Not everyone dives like that, by any means, especially people diving with cameras. It’s more of a scattered approach, with everyone staying at the same depth and in close sight of each other, but until some necessity shows up — someone running low on air, or at decompression limit for that depth — the group is more loosely coupled. You are supposed to monitor your own needs and let the divemaster know. They pay attention, and check, but you are accountable.

I’ve been paying attention to what it means to be in relationship underwater, as my relationship with Finch above water has been in transition over this time. We knew the long distance thing would have an expiration date, and had decided before this trip that this would likely be our last one, that we’d most likely part, with gratitude for each other. And, saying that and being with it, being present to what that brings, are two different things.

I’ve been watching myself underwater, noticing how easy it is to float around noticing things calmly, and getting totally focused on photographing or really looking at something and losing complete track of everyone else. There was a point in one of yesterday’s dive where I almost lost the whole group in low visibility because I was focused on trying to photograph a nudibranch. I noticed that my breathing slowed down in that concentration, I was focused and perfectly buoyant.

This kind of pattern, of hyper-focus, frame-of-connection and individual wanderings off has been a feature with me and Finch all along. In this raw, ending space, I’ve been pondering the edges of generative independence within interdependence, and what the mix is. I know that Finch’s hyperfocus has been an irritant to me in many contexts, underwater or not, when I’ve been in a space to try to connect, or to have more of a flow to what we are doing that reflects both of us. It’s infuriating to not even be heard when you speak, or to have the person you are in a darkening clearing with just fade off into the woods without any discussion because he heard guans.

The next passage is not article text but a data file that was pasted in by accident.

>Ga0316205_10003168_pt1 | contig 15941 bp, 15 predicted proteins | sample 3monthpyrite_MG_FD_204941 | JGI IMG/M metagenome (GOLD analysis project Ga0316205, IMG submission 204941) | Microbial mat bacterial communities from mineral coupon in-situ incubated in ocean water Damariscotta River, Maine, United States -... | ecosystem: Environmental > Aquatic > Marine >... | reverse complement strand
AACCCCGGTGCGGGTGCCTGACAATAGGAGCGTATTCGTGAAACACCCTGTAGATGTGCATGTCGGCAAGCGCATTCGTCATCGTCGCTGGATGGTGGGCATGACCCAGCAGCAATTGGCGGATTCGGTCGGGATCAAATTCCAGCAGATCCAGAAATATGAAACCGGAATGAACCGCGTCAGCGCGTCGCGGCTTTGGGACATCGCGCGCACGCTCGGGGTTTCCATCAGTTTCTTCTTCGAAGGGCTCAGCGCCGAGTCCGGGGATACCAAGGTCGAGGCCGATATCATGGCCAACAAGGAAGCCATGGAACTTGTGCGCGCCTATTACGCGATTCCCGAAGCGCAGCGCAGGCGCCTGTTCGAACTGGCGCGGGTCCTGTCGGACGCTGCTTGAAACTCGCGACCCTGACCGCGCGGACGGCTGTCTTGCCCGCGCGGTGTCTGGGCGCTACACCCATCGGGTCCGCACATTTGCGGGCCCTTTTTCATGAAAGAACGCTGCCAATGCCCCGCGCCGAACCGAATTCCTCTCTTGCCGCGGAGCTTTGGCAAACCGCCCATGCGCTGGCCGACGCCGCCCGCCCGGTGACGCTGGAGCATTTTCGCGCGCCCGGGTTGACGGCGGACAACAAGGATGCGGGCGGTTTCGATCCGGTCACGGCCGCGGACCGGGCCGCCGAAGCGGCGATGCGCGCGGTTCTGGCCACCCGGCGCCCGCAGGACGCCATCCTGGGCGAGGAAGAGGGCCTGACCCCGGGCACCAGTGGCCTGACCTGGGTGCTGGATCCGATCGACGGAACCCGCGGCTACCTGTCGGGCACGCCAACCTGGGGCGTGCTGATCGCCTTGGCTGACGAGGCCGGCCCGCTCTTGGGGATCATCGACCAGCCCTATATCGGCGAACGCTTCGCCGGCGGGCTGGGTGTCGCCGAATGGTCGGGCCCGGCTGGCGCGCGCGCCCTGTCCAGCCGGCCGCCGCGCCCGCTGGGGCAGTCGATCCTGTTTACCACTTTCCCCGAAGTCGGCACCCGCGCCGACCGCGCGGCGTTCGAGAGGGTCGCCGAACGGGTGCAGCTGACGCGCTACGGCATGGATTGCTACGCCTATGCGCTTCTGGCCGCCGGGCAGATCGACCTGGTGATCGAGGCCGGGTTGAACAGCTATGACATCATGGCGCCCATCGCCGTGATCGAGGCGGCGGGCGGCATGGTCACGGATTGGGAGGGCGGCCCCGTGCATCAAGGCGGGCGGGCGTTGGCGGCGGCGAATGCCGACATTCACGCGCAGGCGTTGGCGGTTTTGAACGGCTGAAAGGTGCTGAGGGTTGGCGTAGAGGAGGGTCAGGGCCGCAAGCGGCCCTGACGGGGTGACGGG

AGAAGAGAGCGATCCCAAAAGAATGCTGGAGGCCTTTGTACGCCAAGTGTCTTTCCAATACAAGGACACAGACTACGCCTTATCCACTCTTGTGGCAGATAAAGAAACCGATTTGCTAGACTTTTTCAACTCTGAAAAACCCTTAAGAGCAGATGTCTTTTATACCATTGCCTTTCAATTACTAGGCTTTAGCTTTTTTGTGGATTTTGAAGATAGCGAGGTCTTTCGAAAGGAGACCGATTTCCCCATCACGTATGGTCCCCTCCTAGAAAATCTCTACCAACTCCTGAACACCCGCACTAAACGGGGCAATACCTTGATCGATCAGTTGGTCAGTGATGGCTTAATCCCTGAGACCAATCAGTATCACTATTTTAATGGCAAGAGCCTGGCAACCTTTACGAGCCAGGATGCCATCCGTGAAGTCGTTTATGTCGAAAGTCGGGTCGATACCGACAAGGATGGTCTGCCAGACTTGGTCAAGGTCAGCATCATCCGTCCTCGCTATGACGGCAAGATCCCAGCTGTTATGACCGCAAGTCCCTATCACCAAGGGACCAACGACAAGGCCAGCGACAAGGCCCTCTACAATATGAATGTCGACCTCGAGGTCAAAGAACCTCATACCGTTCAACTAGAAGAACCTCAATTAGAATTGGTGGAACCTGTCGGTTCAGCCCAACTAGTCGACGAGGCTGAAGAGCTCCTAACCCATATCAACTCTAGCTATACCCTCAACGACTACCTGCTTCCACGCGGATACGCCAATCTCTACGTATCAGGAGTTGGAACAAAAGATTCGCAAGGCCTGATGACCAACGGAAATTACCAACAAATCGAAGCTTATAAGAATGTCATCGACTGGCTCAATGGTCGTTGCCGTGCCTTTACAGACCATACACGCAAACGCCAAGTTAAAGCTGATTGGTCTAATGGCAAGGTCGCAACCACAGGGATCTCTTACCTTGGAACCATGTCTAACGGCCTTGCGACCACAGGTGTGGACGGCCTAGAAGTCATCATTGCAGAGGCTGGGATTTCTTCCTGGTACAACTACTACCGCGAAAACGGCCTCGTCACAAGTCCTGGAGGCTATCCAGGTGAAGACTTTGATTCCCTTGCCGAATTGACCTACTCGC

And, I have asserted endlessly since I was about 12 my right to hold my own needs and obsessions close and tight, and feed them, often at the expense of my partner’s needs. I have never been an “in unison” sort of person. And, underwater, as I ponder what a next chapter might look like, I am paying attention to what it means to be fluidly connected, to share what you see, to be attuned without attached. Just noticing.


3 thoughts on “

  1. I wish that unison came easier to everybody, and that the way to meet everybody’s needs was more intuitive instead of a mine-or-yours split, though I’m not devaluing independence and independent experience.

  2. Your writing is so artful and precise.

    Your description of connected interdependence resonates. It reminds me of pointilism, the painting technique. Individual, precise points in connection with others. Individual yet making up part of a pattern that can’t be fully seen from any one point’s perspective.